A night of drinking and flirtation between two Columbia University classmates four years ago turned into a federal lawsuit that ended in a settlement that underscores the contentiousness of the national debate over campus sexual misconduct cases. The Biden administration will be involved as it considers whether to overhaul federal sexual assault policies, the New York Times reports. Columbia restored the diploma of Ben Feibleman, who was found responsible by a university panel for sexually assaulting a female classmate. It is paying him an undisclosed cash award will tell prospective employers he is an alumnus in good standing. The case is unusual because Feibleman sued under his own name and has a 30-minute audiotape of the sexual encounter.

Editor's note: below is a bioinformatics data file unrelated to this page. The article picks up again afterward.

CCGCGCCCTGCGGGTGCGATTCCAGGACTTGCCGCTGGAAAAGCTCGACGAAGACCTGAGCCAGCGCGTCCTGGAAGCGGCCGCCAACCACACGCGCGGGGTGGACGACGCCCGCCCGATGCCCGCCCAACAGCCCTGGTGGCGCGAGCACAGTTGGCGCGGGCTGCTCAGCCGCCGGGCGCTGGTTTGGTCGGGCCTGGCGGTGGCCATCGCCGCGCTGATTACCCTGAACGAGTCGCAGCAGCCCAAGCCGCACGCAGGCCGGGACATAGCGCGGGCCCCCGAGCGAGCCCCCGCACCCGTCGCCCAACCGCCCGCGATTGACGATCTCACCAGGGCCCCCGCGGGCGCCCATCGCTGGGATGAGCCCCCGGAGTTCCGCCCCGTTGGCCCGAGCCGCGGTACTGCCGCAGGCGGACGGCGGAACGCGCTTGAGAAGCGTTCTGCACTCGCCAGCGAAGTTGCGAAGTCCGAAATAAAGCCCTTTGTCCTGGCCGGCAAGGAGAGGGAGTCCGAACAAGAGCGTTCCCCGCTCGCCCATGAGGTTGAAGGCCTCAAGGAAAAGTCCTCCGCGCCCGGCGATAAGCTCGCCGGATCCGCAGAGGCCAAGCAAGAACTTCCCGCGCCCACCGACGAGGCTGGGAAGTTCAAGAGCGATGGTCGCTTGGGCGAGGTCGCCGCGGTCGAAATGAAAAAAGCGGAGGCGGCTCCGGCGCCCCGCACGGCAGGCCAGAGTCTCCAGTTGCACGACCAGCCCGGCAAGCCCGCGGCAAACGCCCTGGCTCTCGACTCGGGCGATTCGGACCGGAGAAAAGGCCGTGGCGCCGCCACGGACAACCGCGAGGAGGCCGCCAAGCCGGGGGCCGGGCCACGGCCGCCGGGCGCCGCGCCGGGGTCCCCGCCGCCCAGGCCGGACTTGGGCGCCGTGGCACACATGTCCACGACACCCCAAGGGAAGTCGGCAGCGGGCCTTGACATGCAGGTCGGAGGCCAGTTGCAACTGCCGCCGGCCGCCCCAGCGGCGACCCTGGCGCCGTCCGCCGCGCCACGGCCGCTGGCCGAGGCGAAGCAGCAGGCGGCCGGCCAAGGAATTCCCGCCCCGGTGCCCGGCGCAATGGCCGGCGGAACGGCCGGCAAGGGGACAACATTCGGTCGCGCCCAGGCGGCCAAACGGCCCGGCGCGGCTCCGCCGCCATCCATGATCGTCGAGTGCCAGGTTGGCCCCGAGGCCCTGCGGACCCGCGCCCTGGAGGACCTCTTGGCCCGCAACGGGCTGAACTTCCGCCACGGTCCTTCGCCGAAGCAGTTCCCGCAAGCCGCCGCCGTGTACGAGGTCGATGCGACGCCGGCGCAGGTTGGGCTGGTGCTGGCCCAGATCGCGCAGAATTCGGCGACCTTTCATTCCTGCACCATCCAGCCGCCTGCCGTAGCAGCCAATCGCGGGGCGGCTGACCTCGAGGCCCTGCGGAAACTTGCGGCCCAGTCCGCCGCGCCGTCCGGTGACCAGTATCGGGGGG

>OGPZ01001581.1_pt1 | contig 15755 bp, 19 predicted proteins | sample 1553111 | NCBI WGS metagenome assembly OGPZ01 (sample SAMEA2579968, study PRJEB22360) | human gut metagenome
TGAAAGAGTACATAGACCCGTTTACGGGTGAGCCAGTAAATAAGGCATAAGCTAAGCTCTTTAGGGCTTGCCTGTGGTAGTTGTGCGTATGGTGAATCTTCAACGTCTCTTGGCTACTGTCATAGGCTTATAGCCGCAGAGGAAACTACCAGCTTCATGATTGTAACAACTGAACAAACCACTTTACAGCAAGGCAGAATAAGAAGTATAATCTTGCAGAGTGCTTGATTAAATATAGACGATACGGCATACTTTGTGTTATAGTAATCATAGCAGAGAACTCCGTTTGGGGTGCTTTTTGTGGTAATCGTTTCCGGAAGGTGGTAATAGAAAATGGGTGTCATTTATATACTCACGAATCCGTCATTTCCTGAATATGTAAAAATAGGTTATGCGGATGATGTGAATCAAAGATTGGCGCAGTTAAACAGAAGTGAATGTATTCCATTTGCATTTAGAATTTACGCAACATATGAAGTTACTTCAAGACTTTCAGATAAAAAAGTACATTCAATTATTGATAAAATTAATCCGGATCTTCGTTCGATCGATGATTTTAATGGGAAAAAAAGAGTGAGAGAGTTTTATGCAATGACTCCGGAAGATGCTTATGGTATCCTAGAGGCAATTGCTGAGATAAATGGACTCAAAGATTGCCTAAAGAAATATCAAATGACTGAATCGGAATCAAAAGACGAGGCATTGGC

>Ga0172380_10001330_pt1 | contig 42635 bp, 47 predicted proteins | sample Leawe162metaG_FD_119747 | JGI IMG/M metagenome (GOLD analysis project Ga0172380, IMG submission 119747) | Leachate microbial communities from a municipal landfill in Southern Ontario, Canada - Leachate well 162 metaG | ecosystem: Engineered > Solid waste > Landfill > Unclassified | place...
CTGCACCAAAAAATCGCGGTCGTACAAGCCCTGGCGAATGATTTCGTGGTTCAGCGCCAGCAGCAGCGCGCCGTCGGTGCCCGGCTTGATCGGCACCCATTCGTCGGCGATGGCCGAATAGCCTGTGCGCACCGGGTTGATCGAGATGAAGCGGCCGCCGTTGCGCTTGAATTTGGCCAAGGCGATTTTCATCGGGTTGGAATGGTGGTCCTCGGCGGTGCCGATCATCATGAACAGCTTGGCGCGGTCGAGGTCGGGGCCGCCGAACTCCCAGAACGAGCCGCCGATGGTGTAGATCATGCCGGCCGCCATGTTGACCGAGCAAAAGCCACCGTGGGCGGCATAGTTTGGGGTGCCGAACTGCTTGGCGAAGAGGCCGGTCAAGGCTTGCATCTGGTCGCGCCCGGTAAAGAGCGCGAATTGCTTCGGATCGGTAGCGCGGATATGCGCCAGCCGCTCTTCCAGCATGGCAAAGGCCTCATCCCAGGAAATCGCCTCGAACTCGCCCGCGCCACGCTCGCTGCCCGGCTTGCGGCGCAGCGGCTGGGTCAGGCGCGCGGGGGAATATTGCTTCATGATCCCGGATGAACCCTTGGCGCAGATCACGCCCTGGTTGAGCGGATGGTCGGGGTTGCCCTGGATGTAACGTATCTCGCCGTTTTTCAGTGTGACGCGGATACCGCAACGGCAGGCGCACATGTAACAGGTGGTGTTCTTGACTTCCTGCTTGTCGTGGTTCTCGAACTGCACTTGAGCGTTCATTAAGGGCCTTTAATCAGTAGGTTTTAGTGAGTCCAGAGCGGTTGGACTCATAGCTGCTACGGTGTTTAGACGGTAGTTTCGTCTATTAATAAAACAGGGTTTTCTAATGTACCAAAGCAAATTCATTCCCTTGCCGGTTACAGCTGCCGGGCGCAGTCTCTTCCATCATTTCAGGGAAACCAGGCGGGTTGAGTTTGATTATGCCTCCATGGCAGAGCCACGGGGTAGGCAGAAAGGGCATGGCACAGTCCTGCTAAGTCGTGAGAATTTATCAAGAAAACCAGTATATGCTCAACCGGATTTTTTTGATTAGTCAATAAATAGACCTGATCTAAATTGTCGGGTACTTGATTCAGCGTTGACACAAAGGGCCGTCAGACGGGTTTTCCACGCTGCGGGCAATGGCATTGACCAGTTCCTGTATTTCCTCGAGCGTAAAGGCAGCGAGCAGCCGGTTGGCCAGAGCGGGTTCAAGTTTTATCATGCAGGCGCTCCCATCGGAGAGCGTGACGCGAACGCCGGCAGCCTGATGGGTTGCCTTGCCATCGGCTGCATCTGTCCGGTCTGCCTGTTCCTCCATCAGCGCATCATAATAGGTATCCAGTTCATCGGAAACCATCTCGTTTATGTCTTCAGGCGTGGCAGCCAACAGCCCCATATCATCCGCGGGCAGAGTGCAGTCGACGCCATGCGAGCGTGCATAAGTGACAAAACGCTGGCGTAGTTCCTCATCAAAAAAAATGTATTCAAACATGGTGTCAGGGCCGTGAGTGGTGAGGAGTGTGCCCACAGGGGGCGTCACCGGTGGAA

The accuser continues to say that an assault took place. The case paints a picture of a campus culture in which students have become hyper-aware of the academic rules on sexual misconduct and worry about how every intimate encounter will look down the road. The complaint against Feibleman was filed during the Obama administration, whose campus sexual assault policies favored believing the accusers, who are usually women. In 2017, Columbia refused to give Feibelman his diploma. He sued the university, which settled after the Trump administration adopted rules giving more due process protections to the accused, generally men. The Biden administration is expected to consider whether to dismantle the Trump administration’s rules. More than 600 federal and state lawsuits have been filed by students accused of sexual misconduct since 2011, when the Obama administration instituted its new policies, according to KC Johnson, a history professor at Brooklyn College, and the Foundation for Individual Rights in Education.